The more I poked around Bob’s website, the more I learned.

The most exciting thing I learned was about being a camp host. I’ve already written about my misconceptions about that job, so you know that Bob’s description of being a camp host really opened my eyes. I began to think that I might want to be a camp host at some point in the future.

I learned that in the past, Bob had organized and hosted gatherings for people who live the van/car/RV dwelling life. He called this the Rubber Tramp Rendezvous.

On day in early December of 2014, I was on the Cheap RV Living website and clicked on the “Gatherings” link. I was surprised to see that the Rubber Tramp Rendezvous was scheduled for January 6-20, 2015 in Quartzsite, AZ. That was in just a few weeks! I already had the rest of my winter, as well as my spring and summer, mapped out. Should I change all my plans?

I immediately wrote an email to my closest friends: “The idea of attending is both terrifying and exhilarating. Terrifying: New People (will anyone like me?  will I like anyone? will I make friends? Social anxiety!) No toilet facilities (Hmmmm, I thought I’d have a whole big list of terrifying, but I guess those are really the only two things I can come up with. But the new people part is HUGE.) Exhilarating: New People (possible new friends under the age of 50, people who are also living in their vans [or at least want to] Lots of New Information (like maybe how to get a job not involving sitting it the scorching sun all day and convincing people that the fruit of my heart and fingers is worthy of their dollars) Seeing Places I’ve Never Seen Before

So should I change all my plans and go to this gathering? Probably yes, right? Do I have anything to lose?”

(The Lady of the House sent me the shortest, sweetest response: “You are very likable!  You would make new friends.”)

So I decided to go. I decided to leave Truth or Consequences a month earlier than planned. I decided to go to Quartzite and meet new people and see things I’d never seen before. I decided to learn more about being a camp host. I decided to let go of my plans and start all over again.

Being a Camp Host

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Have you ever been to a campground with a camp host? The camp host might come around and make sure camping fees are paid. Camp hosts can answer questions and sometimes sell firewood.

Until recently I thought camp hosts were typically older couples. I thought people working as camp hosts had to live in big, fancy RVs with full hookups. I thought the only thing camp hosts received in exchange for their hosting was a place to park their big, fancy RVs. I recently learned that the beliefs I had about camp hosting are not always true.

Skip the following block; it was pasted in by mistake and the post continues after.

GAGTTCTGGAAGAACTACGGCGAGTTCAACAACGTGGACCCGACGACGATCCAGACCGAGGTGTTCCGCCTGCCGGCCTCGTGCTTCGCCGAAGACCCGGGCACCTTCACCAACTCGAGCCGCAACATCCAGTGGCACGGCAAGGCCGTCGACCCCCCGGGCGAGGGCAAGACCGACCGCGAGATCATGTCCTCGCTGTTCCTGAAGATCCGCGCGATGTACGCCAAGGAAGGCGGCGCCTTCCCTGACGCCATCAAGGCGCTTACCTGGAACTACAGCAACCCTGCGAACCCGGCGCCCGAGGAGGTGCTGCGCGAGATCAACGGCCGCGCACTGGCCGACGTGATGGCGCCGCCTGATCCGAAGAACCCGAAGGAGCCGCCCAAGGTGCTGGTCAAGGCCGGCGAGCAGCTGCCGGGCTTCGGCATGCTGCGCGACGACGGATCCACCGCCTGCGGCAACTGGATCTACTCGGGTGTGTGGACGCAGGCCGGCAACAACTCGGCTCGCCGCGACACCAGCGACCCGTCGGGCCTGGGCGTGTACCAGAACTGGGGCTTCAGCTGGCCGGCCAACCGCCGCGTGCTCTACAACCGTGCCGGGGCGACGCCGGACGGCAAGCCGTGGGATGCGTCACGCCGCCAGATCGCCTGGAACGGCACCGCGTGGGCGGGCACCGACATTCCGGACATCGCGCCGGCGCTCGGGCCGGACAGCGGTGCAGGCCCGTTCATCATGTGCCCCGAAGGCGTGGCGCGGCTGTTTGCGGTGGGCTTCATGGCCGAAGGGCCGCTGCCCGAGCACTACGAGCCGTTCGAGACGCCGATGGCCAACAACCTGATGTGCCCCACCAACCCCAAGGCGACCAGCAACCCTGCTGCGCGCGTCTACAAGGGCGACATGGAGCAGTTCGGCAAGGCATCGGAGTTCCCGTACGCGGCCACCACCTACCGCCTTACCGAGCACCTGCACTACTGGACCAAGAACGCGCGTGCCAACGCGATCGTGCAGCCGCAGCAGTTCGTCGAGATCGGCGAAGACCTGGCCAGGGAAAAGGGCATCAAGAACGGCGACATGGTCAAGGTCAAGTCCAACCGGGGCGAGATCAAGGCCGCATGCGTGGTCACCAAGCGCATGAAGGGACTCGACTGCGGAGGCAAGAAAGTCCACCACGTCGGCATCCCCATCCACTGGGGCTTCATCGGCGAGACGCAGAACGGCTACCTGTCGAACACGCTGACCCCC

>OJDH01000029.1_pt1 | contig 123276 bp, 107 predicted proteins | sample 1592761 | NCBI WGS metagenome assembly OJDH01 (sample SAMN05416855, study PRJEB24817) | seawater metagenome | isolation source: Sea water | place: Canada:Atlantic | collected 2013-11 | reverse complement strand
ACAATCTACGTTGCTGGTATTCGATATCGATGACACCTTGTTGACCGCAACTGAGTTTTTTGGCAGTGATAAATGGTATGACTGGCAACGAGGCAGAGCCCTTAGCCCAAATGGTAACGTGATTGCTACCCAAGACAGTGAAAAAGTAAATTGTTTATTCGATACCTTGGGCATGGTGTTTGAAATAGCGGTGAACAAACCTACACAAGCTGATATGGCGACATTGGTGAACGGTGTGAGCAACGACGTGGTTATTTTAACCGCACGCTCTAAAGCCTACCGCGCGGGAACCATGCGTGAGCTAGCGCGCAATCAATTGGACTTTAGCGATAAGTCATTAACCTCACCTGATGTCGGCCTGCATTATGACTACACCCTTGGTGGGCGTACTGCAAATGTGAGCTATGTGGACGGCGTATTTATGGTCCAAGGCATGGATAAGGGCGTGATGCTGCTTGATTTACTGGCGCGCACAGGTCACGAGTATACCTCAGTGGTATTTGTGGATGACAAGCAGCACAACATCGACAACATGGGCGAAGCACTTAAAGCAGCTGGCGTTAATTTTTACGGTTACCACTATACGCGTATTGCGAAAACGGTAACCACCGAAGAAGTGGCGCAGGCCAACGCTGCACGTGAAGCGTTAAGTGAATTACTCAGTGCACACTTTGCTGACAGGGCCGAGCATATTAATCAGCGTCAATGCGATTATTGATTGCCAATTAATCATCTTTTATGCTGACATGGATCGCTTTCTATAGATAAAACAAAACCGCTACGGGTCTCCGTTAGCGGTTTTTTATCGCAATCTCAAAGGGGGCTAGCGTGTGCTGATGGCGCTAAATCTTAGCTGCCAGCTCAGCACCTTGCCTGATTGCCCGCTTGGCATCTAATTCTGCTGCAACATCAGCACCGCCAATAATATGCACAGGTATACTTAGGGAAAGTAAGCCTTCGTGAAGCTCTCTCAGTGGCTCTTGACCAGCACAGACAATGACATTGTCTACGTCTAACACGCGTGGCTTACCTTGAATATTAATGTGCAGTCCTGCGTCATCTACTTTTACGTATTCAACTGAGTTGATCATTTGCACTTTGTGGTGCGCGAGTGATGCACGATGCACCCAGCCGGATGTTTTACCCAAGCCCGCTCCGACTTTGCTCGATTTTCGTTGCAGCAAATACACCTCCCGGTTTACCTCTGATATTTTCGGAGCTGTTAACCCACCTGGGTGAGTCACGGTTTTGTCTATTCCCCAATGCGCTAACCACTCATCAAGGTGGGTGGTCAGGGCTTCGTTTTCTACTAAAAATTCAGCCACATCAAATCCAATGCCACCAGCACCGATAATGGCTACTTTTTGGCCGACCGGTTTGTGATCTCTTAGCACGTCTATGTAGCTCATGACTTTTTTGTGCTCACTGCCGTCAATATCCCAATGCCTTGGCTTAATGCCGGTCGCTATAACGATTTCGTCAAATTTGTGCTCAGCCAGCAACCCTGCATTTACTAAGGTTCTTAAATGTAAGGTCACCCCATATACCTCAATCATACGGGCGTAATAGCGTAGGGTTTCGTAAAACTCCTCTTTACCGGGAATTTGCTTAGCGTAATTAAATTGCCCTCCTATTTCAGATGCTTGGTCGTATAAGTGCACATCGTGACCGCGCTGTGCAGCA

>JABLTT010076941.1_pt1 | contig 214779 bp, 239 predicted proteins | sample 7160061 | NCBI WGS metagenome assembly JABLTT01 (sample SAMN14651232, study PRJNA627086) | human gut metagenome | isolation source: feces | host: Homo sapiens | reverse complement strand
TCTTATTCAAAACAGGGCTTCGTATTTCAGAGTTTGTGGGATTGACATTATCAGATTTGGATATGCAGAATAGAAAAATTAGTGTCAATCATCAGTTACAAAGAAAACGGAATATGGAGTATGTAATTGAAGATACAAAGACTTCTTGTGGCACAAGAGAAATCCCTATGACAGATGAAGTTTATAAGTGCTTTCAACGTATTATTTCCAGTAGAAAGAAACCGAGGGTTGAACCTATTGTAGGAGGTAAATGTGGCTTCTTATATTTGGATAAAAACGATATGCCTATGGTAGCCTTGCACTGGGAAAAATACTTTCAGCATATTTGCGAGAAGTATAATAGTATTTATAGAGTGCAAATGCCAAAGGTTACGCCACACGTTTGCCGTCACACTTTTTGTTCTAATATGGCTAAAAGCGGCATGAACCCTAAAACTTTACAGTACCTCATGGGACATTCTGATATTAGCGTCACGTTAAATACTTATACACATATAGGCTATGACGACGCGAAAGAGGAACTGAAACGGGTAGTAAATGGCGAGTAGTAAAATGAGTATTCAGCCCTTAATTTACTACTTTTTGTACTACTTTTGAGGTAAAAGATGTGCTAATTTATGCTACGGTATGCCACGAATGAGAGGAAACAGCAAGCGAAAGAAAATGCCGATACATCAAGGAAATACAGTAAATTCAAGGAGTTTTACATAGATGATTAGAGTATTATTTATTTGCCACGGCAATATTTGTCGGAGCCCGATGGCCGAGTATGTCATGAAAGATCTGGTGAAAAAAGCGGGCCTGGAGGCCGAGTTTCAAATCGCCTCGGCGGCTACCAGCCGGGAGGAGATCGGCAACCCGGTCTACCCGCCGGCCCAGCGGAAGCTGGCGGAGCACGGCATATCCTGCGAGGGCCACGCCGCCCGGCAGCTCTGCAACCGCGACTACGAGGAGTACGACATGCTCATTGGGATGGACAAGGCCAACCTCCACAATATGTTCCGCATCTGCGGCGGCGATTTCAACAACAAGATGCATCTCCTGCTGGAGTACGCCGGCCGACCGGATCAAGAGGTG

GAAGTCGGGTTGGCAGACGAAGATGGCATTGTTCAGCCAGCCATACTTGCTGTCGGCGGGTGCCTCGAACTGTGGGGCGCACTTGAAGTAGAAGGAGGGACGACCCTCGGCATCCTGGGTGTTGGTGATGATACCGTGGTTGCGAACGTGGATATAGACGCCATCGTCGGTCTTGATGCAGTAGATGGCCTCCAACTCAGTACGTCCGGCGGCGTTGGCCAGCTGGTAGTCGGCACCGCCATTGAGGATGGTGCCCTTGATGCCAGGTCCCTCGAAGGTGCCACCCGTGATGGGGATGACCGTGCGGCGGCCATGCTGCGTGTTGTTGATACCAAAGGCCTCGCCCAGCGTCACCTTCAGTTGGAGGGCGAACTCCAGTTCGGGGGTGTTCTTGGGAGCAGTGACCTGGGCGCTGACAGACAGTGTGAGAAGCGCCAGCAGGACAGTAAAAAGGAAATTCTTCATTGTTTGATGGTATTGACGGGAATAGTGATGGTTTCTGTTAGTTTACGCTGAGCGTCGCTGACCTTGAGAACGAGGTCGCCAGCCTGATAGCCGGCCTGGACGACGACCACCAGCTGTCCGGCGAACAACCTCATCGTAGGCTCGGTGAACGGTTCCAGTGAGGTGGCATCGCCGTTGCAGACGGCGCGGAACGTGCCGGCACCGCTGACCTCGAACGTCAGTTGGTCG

Sometimes camp hosts are older couples, but younger people and single people and single younger people work as camp hosts too. Some camp host jobs require a couple, but the two people in the couple don’t necessarily have to be romantically involved. The two people in the couple might be required to share a living space, but they could be buddies or best friends or a parent and adult child. My understanding is that some jobs are too big for one person, but there’s only one allocated spot for the hosts’ living space, so the “couple” shares the living space and each does his/her portion of the job.

It turns out that not all camp hosts live in big, fancy RVs with full hookups. The RVs of some camp hosts are not so big and fancy, and some have no hookups. Even van dwellers can be camp hosts! In fact, sometimes it is difficult to find people to work at campgrounds with no or only partial hookups. RVers who have all the bells and whistles tend to want to use them, so RVers with sewage/water/electric capabilities usually want to work at campgrounds where they can hook everything up. So it sometimes helps folks get a job if they have no need or desire for water/sewage/electric hookups.

At some campgrounds, camp hosts only get “paid” with a free spot to park their RV. That can be a pretty good deal if the camp host doesn’t have to work many hours a day and if s/he already has an income. (I could not meet my needs if I were not receiving monetary compensation of some amount.) However, in other camp host positions, workers receive a free spot to live, as well as an hourly wage.

I have applied for a camp host job with a company that runs campsites on federal land and is responsible for hiring all staff needed. Each campground provides a spot for the camp host(s) to park his/her/their rig, AND pays state minimum wage for every hour worked.

Of course, I have not yet worked as a camp host, so I can’t tell you all about it. Bob Wells has worked as a camp host (for four summers, I think), so if you want to read about his experiences, go to his blog at http://www.cheaprvliving.com/workamping/ and read his story. (On the Workamping page, scroll about a third of the way down to “What is the job like?”)

Hopefully I will get my own camp host job this summer, and then I’ll be able to share my experiences.